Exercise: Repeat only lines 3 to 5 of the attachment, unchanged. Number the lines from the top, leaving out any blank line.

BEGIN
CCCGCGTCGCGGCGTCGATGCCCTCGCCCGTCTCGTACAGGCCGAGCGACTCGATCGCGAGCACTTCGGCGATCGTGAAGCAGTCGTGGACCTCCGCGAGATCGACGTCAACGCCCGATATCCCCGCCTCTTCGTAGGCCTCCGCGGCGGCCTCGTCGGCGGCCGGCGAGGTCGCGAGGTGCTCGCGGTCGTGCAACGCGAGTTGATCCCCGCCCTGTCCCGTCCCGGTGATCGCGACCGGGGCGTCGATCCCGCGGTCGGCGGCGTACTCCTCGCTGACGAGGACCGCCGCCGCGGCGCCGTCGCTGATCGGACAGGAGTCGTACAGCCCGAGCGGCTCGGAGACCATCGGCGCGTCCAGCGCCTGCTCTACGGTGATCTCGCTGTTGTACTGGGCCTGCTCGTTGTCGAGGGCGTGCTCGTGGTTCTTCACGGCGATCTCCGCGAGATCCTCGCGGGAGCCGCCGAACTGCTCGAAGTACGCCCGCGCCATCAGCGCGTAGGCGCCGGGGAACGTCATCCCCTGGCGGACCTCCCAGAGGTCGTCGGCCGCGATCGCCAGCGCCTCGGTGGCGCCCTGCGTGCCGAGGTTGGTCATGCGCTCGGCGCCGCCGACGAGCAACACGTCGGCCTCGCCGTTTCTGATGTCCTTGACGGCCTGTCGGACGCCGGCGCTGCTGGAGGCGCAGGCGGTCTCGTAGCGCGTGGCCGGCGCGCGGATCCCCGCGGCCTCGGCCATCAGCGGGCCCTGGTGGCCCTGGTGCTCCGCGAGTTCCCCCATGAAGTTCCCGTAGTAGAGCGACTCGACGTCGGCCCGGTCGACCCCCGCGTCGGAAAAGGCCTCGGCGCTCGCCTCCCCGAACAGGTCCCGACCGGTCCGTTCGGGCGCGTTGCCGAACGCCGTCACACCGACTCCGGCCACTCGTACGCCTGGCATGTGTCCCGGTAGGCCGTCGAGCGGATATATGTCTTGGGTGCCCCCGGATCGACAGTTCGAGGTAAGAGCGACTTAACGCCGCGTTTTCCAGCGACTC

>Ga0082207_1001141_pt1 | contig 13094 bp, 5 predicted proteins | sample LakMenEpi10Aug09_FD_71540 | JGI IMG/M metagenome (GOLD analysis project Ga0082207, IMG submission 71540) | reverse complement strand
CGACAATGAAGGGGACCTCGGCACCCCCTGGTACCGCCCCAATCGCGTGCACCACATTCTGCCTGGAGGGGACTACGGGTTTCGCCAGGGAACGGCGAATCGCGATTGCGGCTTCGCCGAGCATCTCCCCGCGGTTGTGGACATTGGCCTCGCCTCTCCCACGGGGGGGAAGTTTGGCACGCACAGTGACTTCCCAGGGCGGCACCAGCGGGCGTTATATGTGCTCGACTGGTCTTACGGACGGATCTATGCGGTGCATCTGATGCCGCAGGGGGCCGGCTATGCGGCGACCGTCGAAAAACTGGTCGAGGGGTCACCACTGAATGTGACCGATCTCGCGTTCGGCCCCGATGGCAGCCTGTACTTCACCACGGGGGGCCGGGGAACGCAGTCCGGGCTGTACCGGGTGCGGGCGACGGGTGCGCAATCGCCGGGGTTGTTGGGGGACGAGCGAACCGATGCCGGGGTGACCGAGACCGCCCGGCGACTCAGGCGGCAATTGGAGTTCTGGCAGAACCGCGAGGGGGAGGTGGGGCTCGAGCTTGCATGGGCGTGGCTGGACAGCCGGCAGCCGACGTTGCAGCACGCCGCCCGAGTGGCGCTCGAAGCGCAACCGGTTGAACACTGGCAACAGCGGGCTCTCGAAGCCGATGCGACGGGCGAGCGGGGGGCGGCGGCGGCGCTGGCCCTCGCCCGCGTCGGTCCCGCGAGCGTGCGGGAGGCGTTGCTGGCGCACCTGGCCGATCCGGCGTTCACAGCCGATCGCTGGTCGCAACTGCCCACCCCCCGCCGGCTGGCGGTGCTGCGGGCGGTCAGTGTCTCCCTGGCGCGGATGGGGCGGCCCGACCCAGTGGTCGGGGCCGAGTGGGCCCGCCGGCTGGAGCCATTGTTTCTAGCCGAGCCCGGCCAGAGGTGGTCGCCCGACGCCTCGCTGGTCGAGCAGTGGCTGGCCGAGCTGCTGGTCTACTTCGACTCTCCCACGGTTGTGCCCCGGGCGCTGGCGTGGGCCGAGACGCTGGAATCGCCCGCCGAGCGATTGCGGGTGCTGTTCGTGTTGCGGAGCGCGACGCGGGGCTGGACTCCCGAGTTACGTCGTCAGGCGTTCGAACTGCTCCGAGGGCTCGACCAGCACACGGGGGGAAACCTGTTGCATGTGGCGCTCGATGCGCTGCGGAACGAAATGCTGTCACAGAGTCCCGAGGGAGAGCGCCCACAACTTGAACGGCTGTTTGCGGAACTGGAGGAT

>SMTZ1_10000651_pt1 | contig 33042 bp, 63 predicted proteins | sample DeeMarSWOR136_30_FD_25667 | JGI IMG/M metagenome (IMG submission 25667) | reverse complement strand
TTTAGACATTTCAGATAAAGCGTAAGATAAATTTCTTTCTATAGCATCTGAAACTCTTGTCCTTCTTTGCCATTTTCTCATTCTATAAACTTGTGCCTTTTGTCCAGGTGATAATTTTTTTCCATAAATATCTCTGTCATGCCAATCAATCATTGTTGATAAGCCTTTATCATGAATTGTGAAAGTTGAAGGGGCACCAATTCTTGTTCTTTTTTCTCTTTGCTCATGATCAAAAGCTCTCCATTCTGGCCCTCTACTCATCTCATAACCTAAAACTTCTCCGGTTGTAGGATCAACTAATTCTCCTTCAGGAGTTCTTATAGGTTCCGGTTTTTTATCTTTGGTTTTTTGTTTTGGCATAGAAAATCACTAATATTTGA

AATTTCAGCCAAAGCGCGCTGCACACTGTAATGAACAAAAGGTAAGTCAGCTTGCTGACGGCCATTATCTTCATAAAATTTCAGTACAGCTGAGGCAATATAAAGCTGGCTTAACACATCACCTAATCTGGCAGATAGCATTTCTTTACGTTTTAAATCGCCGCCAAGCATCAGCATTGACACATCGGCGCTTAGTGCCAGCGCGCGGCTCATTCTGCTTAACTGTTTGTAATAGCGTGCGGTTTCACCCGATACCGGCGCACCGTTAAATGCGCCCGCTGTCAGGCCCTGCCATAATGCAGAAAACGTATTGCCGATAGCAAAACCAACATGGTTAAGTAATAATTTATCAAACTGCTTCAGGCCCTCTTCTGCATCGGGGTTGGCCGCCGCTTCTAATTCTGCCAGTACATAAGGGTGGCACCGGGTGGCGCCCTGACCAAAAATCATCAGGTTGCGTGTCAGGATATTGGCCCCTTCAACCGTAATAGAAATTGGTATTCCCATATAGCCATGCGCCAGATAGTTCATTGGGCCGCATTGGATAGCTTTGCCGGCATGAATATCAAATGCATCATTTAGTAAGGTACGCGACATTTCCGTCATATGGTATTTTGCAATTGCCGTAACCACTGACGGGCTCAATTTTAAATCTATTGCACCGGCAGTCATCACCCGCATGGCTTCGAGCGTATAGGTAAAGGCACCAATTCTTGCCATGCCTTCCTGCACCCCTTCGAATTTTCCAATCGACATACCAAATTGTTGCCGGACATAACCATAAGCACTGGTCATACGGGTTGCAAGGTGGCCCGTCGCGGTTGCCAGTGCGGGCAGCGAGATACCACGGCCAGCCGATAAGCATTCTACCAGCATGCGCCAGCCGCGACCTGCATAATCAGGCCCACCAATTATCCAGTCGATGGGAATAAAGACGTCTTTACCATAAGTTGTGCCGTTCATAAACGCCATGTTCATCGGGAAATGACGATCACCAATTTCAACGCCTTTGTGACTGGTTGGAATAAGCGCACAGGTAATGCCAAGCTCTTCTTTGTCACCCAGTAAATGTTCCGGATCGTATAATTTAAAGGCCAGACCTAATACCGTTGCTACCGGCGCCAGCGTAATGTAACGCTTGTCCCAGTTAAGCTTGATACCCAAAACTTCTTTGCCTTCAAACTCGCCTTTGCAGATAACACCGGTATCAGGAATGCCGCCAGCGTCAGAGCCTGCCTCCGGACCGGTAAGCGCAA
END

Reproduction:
CGACAATGAAGGGGACCTCGGCACCCCCTGGTACCGCCCCAATCGCGTGCACCACATTCTGCCTGGAGGGGACTACGGGTTTCGCCAGGGAACGGCGAATCGCGATTGCGGCTTCGCCGAGCATCTCCCCGCGGTTGTGGACATTGGCCTCGCCTCTCCCACGGGGGGGAAGTTTGGCACGCACAGTGACTTCCCAGGGCGGCACCAGCGGGCGTTATATGTGCTCGACTGGTCTTACGGACGGATCTATGCGGTGCATCTGATGCCGCAGGGGGCCGGCTATGCGGCGACCGTCGAAAAACTGGTCGAGGGGTCACCACTGAATGTGACCGATCTCGCGTTCGGCCCCGATGGCAGCCTGTACTTCACCACGGGGGGCCGGGGAACGCAGTCCGGGCTGTACCGGGTGCGGGCGACGGGTGCGCAATCGCCGGGGTTGTTGGGGGACGAGCGAACCGATGCCGGGGTGACCGAGACCGCCCGGCGACTCAGGCGGCAATTGGAGTTCTGGCAGAACCGCGAGGGGGAGGTGGGGCTCGAGCTTGCATGGGCGTGGCTGGACAGCCGGCAGCCGACGTTGCAGCACGCCGCCCGAGTGGCGCTCGAAGCGCAACCGGTTGAACACTGGCAACAGCGGGCTCTCGAAGCCGATGCGACGGGCGAGCGGGGGGCGGCGGCGGCGCTGGCCCTCGCCCGCGTCGGTCCCGCGAGCGTGCGGGAGGCGTTGCTGGCGCACCTGGCCGATCCGGCGTTCACAGCCGATCGCTGGTCGCAACTGCCCACCCCCCGCCGGCTGGCGGTGCTGCGGGCGGTCAGTGTCTCCCTGGCGCGGATGGGGCGGCCCGACCCAGTGGTCGGGGCCGAGTGGGCCCGCCGGCTGGAGCCATTGTTTCTAGCCGAGCCCGGCCAGAGGTGGTCGCCCGACGCCTCGCTGGTCGAGCAGTGGCTGGCCGAGCTGCTGGTCTACTTCGACTCTCCCACGGTTGTGCCCCGGGCGCTGGCGTGGGCCGAGACGCTGGAATCGCCCGCCGAGCGATTGCGGGTGCTGTTCGTGTTGCGGAGCGCGACGCGGGGCTGGACTCCCGAGTTACGTCGTCAGGCGTTCGAACTGCTCCGAGGGCTCGACCAGCACACGGGGGGAAACCTGTTGCATGTGGCGCTCGATGCGCTGCGGAACGAAATGCTGTCACAGAGTCCCGAGGGAGAGCGCCCACAACTTGAACGGCTGTTTGCGGAACTGGAGGAT

>SMTZ1_10000651_pt1 | contig 33042 bp, 63 predicted proteins | sample DeeMarSWOR136_30_FD_25667 | JGI IMG/M metagenome (IMG submission 25667) | reverse complement strand
TTTAGACATTTCAGATAAAGCGTAAGATAAATTTCTTTCTATAGCATCTGAAACTCTTGTCCTTCTTTGCCATTTTCTCATTCTATAAACTTGTGCCTTTTGTCCAGGTGATAATTTTTTTCCATAAATATCTCTGTCATGCCAATCAATCATTGTTGATAAGCCTTTATCATGAATTGTGAAAGTTGAAGGGGCACCAATTCTTGTTCTTTTTTCTCTTTGCTCATGATCAAAAGCTCTCCATTCTGGCCCTCTACTCATCTCATAACCTAAAACTTCTCCGGTTGTAGGATCAACTAATTCTCCTTCAGGAGTTCTTATAGGTTCCGGTTTTTTATCTTTGGTTTTTTGTTTTGGCATAGAAAATCACTAATATTTGA